Bouldering for three hours a week can help treat depression, reducing the sufferer’s symptoms from moderate to mild, according to a small study conducted in Germany.
In the study, 100 participants were split into two groups. One group immediately started bouldering – climbing short routes without ropes or harnesses – while the other waited to start the sport. The intervention lasted eight weeks, with participants bouldering for three hours a week, before a follow-up period that took the total length of the study to 24 weeks.
Throughout the period participants, who were mostly new to bouldering, were also given advice on how to build positive social interactions, and taught about mindfulness and meditation.
Within the group that started bouldering immediately, the participants’ Beck’s Depression Inventory scores – a widely used test for measuring the severity of depression – improved by 6.27 points, enough to see their symptoms classed as mild rather than moderate. In the delayed-start group, the improvement was only 1.4 points.
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There are several aspects of bouldering the team behind the study believe could help sufferers of depression. “Bouldering, in many ways, is a positive physical activity,” says study lead Eva-Maria Stelzer from the University of Arizona.
“There are different routes for your physical activity level, and there’s a social aspect along with the feeling of an immediate accomplishment when bouldering.”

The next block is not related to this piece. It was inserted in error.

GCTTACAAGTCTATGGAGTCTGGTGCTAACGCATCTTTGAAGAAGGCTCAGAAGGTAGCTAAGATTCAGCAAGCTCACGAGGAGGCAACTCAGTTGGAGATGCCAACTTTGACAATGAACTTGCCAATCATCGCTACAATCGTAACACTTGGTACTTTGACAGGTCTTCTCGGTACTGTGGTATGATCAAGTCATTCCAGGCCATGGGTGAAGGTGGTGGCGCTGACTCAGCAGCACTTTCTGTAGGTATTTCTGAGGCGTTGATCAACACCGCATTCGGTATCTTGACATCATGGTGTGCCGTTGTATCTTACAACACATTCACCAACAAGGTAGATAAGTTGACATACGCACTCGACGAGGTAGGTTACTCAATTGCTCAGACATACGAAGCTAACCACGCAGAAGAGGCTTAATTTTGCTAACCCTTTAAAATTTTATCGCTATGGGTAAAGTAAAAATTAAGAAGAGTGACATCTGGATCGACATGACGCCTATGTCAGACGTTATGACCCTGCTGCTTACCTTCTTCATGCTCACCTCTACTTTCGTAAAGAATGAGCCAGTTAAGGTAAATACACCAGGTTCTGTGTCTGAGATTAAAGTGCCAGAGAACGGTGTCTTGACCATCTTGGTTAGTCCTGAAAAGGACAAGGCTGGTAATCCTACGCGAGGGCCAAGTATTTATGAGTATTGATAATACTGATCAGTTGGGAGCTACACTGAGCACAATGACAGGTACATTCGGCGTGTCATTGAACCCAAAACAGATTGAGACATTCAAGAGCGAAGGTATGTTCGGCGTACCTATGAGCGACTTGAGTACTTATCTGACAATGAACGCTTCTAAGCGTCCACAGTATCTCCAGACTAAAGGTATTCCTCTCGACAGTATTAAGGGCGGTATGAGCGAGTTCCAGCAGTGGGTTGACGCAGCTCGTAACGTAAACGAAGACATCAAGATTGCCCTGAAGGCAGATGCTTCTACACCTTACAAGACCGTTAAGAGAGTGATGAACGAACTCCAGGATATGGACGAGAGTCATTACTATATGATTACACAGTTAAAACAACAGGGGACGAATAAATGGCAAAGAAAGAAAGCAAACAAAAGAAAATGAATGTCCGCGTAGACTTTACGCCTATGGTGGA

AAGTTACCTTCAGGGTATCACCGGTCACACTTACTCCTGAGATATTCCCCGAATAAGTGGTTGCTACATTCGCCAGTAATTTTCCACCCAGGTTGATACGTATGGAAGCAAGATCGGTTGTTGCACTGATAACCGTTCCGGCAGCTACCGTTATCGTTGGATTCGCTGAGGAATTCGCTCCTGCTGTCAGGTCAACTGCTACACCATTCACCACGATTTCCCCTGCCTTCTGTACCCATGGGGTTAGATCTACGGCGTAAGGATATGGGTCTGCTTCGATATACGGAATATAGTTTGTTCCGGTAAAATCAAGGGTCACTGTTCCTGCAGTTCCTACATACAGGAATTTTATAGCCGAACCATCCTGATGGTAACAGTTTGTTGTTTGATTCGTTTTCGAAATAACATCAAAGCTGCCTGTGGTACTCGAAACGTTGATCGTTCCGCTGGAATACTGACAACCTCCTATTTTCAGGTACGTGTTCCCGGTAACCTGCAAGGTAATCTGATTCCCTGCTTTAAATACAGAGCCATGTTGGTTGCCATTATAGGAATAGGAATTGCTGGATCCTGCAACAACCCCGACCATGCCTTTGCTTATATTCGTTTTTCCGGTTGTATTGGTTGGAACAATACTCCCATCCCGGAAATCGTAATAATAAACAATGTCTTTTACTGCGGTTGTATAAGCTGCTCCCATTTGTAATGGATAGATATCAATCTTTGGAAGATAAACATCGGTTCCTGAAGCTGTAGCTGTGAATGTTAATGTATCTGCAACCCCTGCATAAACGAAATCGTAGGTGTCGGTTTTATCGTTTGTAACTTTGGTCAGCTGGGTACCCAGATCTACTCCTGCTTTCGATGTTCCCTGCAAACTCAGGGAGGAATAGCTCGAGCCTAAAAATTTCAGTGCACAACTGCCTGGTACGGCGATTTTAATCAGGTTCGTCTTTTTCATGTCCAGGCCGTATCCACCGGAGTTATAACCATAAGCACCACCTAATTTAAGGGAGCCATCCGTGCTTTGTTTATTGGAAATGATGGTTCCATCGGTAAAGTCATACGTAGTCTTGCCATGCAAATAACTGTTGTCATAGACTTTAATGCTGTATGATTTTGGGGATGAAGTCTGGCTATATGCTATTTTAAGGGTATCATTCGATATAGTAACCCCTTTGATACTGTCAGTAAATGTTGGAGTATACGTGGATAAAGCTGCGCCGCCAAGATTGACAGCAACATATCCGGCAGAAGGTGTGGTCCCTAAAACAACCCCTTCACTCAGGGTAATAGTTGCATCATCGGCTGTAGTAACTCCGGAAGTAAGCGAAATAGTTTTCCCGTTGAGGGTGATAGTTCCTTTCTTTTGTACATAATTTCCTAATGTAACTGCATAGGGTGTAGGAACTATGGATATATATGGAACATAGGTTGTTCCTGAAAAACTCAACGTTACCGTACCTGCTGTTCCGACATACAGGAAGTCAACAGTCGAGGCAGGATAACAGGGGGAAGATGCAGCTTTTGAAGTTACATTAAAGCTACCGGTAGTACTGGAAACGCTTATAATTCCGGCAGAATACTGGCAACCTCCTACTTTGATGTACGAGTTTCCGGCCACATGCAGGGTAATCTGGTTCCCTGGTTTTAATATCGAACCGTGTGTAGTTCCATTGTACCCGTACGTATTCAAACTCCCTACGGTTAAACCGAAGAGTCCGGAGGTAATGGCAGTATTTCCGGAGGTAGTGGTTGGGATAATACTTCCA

The lack of ropes and harnesses also means bouldering requires a high level of concentration if you don’t want to take a tumble.
“You have to be mindful and focused on the moment,” says Stelzer. “It does not leave much room to let your mind wander on to things that may be going on in your life – you have to focus on not falling.”
The team behind the study believe bouldering could complement traditional care for depression. It is not being suggested that it can replace other treatments entirely.
Other physical activities like yoga and running have also been shown to have a positive effect on the symptoms of depression in the past, and Katharina Luttenberger from the University of Erlangen-Nuremberg in Germany, who co-led the study, stressed that people should try any sport they enjoy.
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“I’d always encourage patients to do the sport they like – climbing or something else – as sport is a wonderful possibility to prevent all possible sorts of illnesses, mental and physical,” says Luttenberger.
We’d definitely agree with that last point. If you’re keen to give bouldering a go, you’re in luck, because new centres are springing up all over the UK.
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Nick Harris-Fry is a journalist who has been covering health and fitness since 2015. Nick is an avid runner, covering 70-110km a week, which gives him ample opportunity to test a wide range of running shoes and running gear. He is also the chief tester for fitness trackers and running watches, treadmills and exercise bikes, and workout headphones.
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